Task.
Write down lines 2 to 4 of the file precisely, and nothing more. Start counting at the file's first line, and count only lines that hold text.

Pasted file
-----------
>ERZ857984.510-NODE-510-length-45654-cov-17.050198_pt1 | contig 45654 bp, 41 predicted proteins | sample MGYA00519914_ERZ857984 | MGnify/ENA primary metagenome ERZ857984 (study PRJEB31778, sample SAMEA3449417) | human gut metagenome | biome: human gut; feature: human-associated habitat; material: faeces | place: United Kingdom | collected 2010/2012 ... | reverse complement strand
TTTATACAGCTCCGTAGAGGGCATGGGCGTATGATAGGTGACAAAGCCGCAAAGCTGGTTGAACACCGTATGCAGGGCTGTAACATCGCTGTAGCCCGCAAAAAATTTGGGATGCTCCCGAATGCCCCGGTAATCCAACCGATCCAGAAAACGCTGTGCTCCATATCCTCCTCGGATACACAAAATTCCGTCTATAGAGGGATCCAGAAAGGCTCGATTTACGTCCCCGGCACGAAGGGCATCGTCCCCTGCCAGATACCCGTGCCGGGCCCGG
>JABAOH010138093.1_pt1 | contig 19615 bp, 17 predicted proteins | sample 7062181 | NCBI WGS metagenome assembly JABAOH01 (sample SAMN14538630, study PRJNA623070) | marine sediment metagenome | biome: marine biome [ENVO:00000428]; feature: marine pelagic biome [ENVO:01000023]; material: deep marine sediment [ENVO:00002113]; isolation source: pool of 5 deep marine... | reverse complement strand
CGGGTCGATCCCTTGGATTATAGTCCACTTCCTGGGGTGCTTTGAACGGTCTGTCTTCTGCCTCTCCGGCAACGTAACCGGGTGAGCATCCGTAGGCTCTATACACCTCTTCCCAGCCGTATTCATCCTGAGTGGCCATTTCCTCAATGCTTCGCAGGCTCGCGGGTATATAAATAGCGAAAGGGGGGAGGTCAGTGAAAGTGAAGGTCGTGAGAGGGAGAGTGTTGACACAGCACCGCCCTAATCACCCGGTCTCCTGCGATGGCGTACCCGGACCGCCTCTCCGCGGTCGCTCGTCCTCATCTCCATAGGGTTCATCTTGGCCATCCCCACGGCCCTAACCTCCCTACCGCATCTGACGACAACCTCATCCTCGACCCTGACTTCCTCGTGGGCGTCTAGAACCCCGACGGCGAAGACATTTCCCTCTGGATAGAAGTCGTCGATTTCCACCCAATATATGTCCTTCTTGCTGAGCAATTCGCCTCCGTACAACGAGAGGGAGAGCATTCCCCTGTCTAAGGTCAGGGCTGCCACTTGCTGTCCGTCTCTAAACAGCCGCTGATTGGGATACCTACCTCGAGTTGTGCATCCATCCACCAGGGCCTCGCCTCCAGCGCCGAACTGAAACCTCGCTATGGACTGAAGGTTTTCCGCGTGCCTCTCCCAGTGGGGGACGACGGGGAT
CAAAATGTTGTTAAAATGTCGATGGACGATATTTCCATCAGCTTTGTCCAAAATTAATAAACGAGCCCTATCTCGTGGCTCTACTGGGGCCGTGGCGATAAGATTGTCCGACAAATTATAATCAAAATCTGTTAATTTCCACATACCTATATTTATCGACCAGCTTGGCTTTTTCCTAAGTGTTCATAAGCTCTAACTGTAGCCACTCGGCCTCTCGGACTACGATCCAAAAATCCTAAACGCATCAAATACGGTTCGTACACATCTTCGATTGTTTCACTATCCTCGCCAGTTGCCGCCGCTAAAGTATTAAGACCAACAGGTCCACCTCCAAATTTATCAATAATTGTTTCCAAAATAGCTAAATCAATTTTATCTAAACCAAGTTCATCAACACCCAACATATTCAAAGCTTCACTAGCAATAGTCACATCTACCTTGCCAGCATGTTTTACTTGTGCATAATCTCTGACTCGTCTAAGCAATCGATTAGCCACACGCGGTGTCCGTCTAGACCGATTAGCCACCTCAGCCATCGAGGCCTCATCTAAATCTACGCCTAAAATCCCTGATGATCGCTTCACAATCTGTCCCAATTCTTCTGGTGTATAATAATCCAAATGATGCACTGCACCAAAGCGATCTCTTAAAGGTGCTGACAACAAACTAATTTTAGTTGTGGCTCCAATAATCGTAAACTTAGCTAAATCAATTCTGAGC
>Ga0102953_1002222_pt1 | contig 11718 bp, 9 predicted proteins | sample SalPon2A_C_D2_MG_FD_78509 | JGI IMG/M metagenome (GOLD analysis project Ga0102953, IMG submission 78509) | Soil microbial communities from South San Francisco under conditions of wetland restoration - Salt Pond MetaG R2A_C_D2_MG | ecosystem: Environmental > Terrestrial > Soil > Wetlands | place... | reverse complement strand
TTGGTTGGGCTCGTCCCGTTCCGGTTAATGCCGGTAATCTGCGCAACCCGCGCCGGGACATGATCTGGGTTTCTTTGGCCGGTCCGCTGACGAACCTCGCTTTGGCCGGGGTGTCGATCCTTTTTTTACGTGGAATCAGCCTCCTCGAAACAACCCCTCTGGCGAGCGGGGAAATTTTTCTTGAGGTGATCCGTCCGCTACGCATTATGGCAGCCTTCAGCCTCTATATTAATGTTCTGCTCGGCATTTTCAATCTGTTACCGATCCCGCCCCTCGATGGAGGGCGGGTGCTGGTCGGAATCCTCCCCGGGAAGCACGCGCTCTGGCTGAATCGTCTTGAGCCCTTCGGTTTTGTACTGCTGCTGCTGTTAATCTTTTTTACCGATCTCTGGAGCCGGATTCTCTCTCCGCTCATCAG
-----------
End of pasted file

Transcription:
TTTATACAGCTCCGTAGAGGGCATGGGCGTATGATAGGTGACAAAGCCGCAAAGCTGGTTGAACACCGTATGCAGGGCTGTAACATCGCTGTAGCCCGCAAAAAATTTGGGATGCTCCCGAATGCCCCGGTAATCCAACCGATCCAGAAAACGCTGTGCTCCATATCCTCCTCGGATACACAAAATTCCGTCTATAGAGGGATCCAGAAAGGCTCGATTTACGTCCCCGGCACGAAGGGCATCGTCCCCTGCCAGATACCCGTGCCGGGCCCGG
>JABAOH010138093.1_pt1 | contig 19615 bp, 17 predicted proteins | sample 7062181 | NCBI WGS metagenome assembly JABAOH01 (sample SAMN14538630, study PRJNA623070) | marine sediment metagenome | biome: marine biome [ENVO:00000428]; feature: marine pelagic biome [ENVO:01000023]; material: deep marine sediment [ENVO:00002113]; isolation source: pool of 5 deep marine... | reverse complement strand
CGGGTCGATCCCTTGGATTATAGTCCACTTCCTGGGGTGCTTTGAACGGTCTGTCTTCTGCCTCTCCGGCAACGTAACCGGGTGAGCATCCGTAGGCTCTATACACCTCTTCCCAGCCGTATTCATCCTGAGTGGCCATTTCCTCAATGCTTCGCAGGCTCGCGGGTATATAAATAGCGAAAGGGGGGAGGTCAGTGAAAGTGAAGGTCGTGAGAGGGAGAGTGTTGACACAGCACCGCCCTAATCACCCGGTCTCCTGCGATGGCGTACCCGGACCGCCTCTCCGCGGTCGCTCGTCCTCATCTCCATAGGGTTCATCTTGGCCATCCCCACGGCCCTAACCTCCCTACCGCATCTGACGACAACCTCATCCTCGACCCTGACTTCCTCGTGGGCGTCTAGAACCCCGACGGCGAAGACATTTCCCTCTGGATAGAAGTCGTCGATTTCCACCCAATATATGTCCTTCTTGCTGAGCAATTCGCCTCCGTACAACGAGAGGGAGAGCATTCCCCTGTCTAAGGTCAGGGCTGCCACTTGCTGTCCGTCTCTAAACAGCCGCTGATTGGGATACCTACCTCGAGTTGTGCATCCATCCACCAGGGCCTCGCCTCCAGCGCCGAACTGAAACCTCGCTATGGACTGAAGGTTTTCCGCGTGCCTCTCCCAGTGGGGGACGACGGGGAT